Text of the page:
Syrian rebels claim Aleppo evacuation deal is back on

Rebel officials say implementation of deal to begin by early Thursday morning

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The Independent Online

Syrian rebels have said a deal to evacuate rebel-held parts of Aleppo is back on track, 12 hours after it collapsed.

Rebel officials said the ceasefire would go into effect later on Wednesday night and evacuations from the opposition-held east of the city would begin early on Thursday, according to reports.

An official in the pro-Damascus military alliance confirmed to Reuters the truce deal was on, and said around 15,000 people would be evacuated from the majority Shia villages Foua and Kefraya in Idlib province in return for the evacuation from Aleppo of “militants and their families and whoever wants to leave among civilians.”

He said those leaving Aleppo would head for rebel-controlled Idlib, to the west of the city. Much confusion remains over the deal:  one rebel official denied late on Wednesday that 15,000 people would leave the two  loyalist villages and said only the wounded would be evacuated.

An official with the Jabha Shamiya rebel group however said implementation would begin around 6am (4am GMT) on Thursday. He said around 1,000 wounded people would be the first to leave eastern Aleppo, and the entire evacuation should be complete within three days.

It was not immediately clear how a deal had been reached, and it was soon thrown in doubt by the military media unit run by Hezbollah, the Lebanese armed Shia group allied to the Damascus government.

“The negotiations are seeing big complications, in light of tension and operations on the front lines,” it said.

The evacuation from the last slivers of territory the rebels still hold in east Aleppo was supposed to begin early on Wednesday morning, but shelling quickly resumed after both sides accused the other of violating the peace.

 

The original Turkish and Russian brokered ceasefire agreement - which did not include the Syrian government or UN in consultations - reportedly ran into trouble after Shia militias added fresh demands to the deal, such as the evacuation of injured pro-government forces from the loyalist villags in Idlib.

It was supposed to include the evacuation of up to 5,000 people from Aleppo to Idlib.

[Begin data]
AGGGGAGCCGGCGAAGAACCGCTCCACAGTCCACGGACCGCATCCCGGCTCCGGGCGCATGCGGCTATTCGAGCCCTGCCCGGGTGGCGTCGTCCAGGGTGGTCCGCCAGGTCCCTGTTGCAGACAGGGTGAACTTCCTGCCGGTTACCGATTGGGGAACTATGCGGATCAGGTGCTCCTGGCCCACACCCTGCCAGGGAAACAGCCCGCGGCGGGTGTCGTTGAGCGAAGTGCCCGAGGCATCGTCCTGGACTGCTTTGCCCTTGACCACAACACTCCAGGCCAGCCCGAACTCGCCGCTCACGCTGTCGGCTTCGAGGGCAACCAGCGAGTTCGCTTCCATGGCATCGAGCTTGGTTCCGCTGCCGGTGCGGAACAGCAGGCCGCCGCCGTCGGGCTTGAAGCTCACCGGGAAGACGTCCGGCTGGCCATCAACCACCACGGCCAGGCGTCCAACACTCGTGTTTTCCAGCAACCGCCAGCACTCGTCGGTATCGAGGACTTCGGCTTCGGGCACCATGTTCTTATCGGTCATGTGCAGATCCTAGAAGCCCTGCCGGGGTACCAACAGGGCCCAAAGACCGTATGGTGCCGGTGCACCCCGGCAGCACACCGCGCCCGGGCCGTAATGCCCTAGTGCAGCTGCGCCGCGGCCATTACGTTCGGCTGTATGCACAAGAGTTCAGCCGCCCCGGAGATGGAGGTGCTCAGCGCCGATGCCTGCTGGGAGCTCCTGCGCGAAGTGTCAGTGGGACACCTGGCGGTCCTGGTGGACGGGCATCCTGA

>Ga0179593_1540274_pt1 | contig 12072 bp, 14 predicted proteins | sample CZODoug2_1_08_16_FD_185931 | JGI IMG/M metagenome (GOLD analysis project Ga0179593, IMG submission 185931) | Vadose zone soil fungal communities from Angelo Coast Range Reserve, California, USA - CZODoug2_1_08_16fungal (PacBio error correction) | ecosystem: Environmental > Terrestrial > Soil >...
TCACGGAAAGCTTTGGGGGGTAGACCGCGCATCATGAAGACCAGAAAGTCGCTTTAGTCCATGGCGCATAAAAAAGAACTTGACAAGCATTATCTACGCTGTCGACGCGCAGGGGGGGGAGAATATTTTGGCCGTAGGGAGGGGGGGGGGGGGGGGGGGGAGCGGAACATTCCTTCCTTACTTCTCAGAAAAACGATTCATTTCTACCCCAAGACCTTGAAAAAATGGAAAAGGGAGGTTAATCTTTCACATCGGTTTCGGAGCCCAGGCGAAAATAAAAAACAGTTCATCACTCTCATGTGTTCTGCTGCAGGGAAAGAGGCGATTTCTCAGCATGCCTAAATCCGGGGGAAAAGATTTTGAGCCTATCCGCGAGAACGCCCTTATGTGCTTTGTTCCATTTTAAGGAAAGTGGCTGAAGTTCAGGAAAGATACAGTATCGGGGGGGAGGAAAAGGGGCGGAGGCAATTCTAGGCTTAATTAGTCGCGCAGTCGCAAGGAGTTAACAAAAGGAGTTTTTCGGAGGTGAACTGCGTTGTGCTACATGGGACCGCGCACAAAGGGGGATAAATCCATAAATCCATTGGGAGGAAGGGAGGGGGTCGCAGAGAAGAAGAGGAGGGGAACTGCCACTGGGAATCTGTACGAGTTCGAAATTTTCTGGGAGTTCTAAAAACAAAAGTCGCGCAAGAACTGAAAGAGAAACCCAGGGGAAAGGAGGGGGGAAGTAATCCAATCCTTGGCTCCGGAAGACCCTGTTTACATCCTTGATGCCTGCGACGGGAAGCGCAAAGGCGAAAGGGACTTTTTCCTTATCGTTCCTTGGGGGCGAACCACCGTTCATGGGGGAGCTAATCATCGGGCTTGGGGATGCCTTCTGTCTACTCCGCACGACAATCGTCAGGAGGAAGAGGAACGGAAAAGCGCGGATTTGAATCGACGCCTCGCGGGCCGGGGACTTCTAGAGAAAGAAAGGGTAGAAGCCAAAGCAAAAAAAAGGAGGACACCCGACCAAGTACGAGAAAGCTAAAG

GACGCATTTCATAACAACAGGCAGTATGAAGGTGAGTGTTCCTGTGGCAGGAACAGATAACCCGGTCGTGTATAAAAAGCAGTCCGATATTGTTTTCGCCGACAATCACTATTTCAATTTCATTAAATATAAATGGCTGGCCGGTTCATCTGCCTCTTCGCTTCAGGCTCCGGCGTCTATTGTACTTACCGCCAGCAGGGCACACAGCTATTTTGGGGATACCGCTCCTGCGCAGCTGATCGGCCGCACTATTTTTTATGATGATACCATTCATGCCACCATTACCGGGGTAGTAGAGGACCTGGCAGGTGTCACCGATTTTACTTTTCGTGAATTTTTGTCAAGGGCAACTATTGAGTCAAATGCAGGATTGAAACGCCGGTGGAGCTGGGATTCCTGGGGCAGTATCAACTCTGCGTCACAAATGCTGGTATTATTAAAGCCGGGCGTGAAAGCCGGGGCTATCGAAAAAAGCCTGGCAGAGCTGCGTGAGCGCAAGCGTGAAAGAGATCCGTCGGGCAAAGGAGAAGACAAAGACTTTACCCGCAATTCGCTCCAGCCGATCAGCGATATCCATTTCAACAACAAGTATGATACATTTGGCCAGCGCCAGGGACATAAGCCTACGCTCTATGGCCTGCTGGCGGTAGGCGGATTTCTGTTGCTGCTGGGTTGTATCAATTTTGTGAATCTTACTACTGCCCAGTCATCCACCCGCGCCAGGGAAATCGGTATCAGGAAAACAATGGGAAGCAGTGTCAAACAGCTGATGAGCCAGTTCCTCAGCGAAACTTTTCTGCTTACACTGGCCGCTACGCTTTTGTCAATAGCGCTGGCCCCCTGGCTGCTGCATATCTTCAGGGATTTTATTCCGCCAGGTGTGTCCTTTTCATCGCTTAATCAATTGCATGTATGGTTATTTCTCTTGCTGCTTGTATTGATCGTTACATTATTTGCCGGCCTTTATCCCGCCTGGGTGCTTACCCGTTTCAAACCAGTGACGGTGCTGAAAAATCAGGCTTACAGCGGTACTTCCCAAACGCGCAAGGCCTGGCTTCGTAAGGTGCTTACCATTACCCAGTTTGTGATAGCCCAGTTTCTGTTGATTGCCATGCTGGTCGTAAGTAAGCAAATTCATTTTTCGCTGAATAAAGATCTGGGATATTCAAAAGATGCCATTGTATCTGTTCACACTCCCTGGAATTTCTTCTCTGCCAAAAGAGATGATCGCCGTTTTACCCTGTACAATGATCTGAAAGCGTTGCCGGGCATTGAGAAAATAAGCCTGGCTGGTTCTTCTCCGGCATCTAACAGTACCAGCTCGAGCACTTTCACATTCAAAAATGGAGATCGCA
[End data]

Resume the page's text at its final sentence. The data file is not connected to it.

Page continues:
But Hezbollah's al-Manar TV broadcast footage showed the Syrian government's green buses leaving the agreed checkpoint without any passengers, indicating the evacuations would be futher delayed and that the short-lived promise of a ceasefire was over. 

Many in east Aleppo didn't sleep on Tuesday night as they awaited the start of the arranged passage out of the city. Monitors reported that rebel fighters had prevented civilians who wanted to leave from doing so.

Activists sent audio recordings of planes overhead and explosions as the news broke on Wednesday that the ceasefire had completely failed. “We want to leave... we don't want more massacres, let us leave, what is happening,” one said in a Whatsapp message. 

Russia's Interfax news agency said that pro-government forces would continue the operation to quash resistance in the last opposition neighbourhoods. Russia also said that 366 fighters and 6,000 civlians had fled overnight from fighting in what appeared to be a separate development to the planned evacuations.

While Turkish President Recep Tayyip Erdogan said he was working with Russian leader Vladimir Putin to resurrect the deal, any ceasefire deal would only save “terrorists”, Syrian President Bashar al-Assad said.

Between 50,000 and 100,000 people are thought to still be trapped in the last pockets of rebel territory in east Aleppo after the Syrian army and Iran-backed militas captured all but a few remaining neighbourhoods in the divided city on Monday.

Reports of the executions of 82 civilians, including women and children, by pro-government militias, have alarmed rights groups and the international community,as has the destruction and death caused by incessant bombing and a collapse of medical aid. 

Rebels in Idlib retaliated for the collapse of the deal by targeting two government-controlled villages in the area with rockets. 

Fighting in Aleppo may not continue for much longer, however. President Assad's forces have all but retaken the city, which after four years of fierce fighting has become the epicentre of Syria's bloody civil war. 

Rebel supply lines were cut off in July, and an intense Russian-backed bombing campaign since September has killed hundreds, decimated medical infrastructure, and brought the last urban rebel stronghold in Syria to its knees. 

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